Phillies vs. Reds Roy Oswalt: 2.76 ERA, 3.33 SIERA Oswalt joined the Phillies in late July and posted a 1.74 ERA in 12 starts and an inning of relief. The Phillies won 10 of his 12 starts, but his SIERA of 3.33 was a dead ringer for his 3.31 SIERA in his 20 starts with the Astros. Oswalt’s .227 BABIP with the Phillies was due to very few ground balls finding holes and outfield flies staying catchable more often than can be expected in the future. However, both his 2010 SIERA in Philadelphia and in Houston were far better than his recent years’ SIERAs of 3.89, 3.63, and 3.86 from 2007-09. The reason is that Oswalt struck out more hitters than he had since his 2001 rookie year, raising his strikeout rate from 18.2 percent in 2009 to 23.1 percent in 2010. Oswalt began using his changeup more in 2010 with the Astros early on, and began using it even more after working with Phillies pitching coach Rich Dubee. Thus, Oswalt has the sixth-best SIERA among all starters in the playoffs and 13th overall, after finishing only 33rd in the majors in 2009.
Was Bobby Cox's decision to not line up his rotation for a key series against the Phillies suicidal to the Braves' playoff hopes?
One of the best parts of September is that a group of teams will inevitably play the most important games of their seasons in that month. Seldom is there a season in which the four playoff spots in each league are locked up before the final weeks, and this season has been no different. To start this week, the Phillies were set to battle the Braves in the most important series of both of the National League East rivals' years to date, while the Yankees and Rays fought for American League East supremacy in arguably their biggest series of the season. However, unlike the latter match-up in which both teams are definitely going to the playoffs, the former had more serious playoff implications at stake.
Pegging BP's favorites in both leagues, in the standings and for the major awards.
Today we reveal the Baseball Prospectus staff predictions for the division standings and the major player awards (MVP, Cy Young, and Rookie of the Year) in the American and National Leagues. Each staff member's division standings predictions may be found later in the article. Here, we present a wisdom-of-the-crowds summary of the results. In each table you'll find the average rank of each team in their division with first-place votes in parentheses, plus the results of our pre-season MVP, Cy Young, and Rookie of the Year voting. Picking favorites for the Wild Card for the respective leagues initially might have seemed easy, since the selections universally favored the second-place team in the AL East, while all but two voters picked their second-place teams in the NL East to earn the non-division champ playoff team, but a tie in the rankings had to be broken in favor of the team named the Wild Card winner on the most individual ballots, which is sure to upset some people.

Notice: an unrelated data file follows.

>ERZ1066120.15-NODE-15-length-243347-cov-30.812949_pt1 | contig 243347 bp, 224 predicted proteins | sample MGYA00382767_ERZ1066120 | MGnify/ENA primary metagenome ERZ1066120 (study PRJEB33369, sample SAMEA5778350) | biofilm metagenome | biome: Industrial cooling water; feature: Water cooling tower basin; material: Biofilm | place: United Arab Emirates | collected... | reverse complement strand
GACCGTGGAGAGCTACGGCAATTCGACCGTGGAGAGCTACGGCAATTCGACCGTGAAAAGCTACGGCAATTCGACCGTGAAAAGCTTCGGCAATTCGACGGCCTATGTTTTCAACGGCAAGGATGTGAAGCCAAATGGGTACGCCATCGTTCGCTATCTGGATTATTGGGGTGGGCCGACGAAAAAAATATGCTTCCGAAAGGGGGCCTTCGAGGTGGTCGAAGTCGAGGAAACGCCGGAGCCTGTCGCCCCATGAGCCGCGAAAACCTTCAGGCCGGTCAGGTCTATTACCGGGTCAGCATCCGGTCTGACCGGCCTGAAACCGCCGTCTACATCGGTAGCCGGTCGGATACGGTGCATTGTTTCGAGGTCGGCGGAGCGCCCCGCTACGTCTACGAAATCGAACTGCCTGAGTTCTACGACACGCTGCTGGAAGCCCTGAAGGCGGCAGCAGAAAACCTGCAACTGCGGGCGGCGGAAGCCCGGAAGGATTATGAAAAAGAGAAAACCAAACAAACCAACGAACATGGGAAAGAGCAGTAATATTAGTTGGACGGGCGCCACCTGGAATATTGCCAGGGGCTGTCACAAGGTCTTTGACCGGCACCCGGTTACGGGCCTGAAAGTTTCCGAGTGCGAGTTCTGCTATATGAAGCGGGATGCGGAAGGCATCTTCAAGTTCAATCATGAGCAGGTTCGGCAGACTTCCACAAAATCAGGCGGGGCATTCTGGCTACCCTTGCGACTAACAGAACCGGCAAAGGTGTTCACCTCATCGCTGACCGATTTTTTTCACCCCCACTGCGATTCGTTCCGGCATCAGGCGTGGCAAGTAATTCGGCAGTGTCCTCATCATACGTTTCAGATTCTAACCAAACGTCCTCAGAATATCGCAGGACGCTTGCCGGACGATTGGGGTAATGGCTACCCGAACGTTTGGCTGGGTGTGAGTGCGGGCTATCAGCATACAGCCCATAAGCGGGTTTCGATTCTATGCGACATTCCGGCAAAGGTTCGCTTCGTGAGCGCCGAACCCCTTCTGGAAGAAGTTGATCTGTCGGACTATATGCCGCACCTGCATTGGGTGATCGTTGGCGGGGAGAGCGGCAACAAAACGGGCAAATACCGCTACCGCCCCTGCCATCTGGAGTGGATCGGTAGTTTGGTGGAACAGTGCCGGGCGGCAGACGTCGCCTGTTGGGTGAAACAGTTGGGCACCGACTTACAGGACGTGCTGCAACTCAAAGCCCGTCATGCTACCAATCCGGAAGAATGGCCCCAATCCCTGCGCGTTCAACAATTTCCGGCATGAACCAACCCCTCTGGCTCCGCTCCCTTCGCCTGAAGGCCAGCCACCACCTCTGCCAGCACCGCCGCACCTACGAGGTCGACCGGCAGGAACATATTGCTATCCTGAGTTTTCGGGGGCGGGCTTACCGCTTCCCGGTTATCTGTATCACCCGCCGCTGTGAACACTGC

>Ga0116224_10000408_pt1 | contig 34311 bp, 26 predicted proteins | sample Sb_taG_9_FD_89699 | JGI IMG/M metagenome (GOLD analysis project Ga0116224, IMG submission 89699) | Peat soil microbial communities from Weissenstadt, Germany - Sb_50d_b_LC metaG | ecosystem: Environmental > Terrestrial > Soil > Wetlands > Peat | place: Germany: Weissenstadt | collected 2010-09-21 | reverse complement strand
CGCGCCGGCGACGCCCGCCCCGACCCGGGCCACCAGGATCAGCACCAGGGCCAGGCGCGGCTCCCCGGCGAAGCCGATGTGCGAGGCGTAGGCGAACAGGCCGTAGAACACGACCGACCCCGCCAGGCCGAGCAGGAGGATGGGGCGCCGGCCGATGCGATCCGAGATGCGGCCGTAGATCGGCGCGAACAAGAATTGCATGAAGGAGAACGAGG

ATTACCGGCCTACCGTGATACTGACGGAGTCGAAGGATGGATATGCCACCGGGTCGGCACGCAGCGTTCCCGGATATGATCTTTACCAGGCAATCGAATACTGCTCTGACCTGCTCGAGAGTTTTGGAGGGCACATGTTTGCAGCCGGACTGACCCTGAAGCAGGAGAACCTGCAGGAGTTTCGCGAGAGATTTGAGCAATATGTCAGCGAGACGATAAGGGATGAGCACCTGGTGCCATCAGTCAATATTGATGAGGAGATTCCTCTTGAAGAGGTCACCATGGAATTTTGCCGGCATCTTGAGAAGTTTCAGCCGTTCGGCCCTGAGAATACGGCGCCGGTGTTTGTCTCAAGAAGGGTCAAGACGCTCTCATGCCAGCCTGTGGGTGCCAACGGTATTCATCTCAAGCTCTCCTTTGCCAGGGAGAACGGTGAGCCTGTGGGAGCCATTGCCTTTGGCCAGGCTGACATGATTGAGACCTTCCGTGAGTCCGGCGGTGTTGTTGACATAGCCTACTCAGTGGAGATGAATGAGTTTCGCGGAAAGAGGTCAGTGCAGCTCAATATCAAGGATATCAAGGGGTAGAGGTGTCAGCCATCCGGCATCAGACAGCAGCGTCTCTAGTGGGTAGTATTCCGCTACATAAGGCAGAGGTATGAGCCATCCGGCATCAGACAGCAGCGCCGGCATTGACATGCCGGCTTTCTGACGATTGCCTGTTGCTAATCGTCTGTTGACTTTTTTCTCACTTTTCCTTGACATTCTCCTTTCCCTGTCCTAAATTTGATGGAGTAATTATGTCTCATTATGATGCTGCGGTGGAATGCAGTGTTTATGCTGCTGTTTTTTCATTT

For the MVP voting, we've slightly amended the traditional points system in place that's been used elsewhere, dropping fourth- and fifth-place votes to make it 10-7-5 for the MVP Award, and the regular 5-3-1 for the Cy Young and Rookie of the Year Awards (that's 5 points for a first-place vote, 3 points for a second-place vote, etc.). Next to each of these selections we've listed the total number of ballots, followed by the total number of points, and then the number of first-place votes in parentheses, if any were received.
The Braves' director of baseball administration talks about his team and its hopes for the upcoming season.
While he might not be the best-known name, John Coppolella has slowly established himself as one of the brighter young front office stars in the game. After seven years with the Yankees in both scouting and baseball operations, he joined the Braves in October, 2006 as the director of baseball administration, where along with assistant GM Bruce Manno, he is a trusted assistant to general manager Frank Wren. I spent time this week talking with John, talking about the upcoming season at both the major- and minor-league level, the differences between working for the Yankees and Braves, as well as some lessons learned from the Mark Teixeira trade. Here is Part One of that interview
This year's top vote-getters in the senior circuit include three repeat winners, but an exceptionally race for rookie honors.
For full results to this year's IBA voting, look here.
It's that time of year when we announce the winners of the 18th annual Internet Baseball Awards. More than 1,200 baseball fans from cyberspace participated in this effort to honor those players and managers whose performances in 2009 were most deserving. Today we'll announce the winners of the National League voting, which featured both the closest IBA race ever and the most dominant Player of the Year voting performance ever.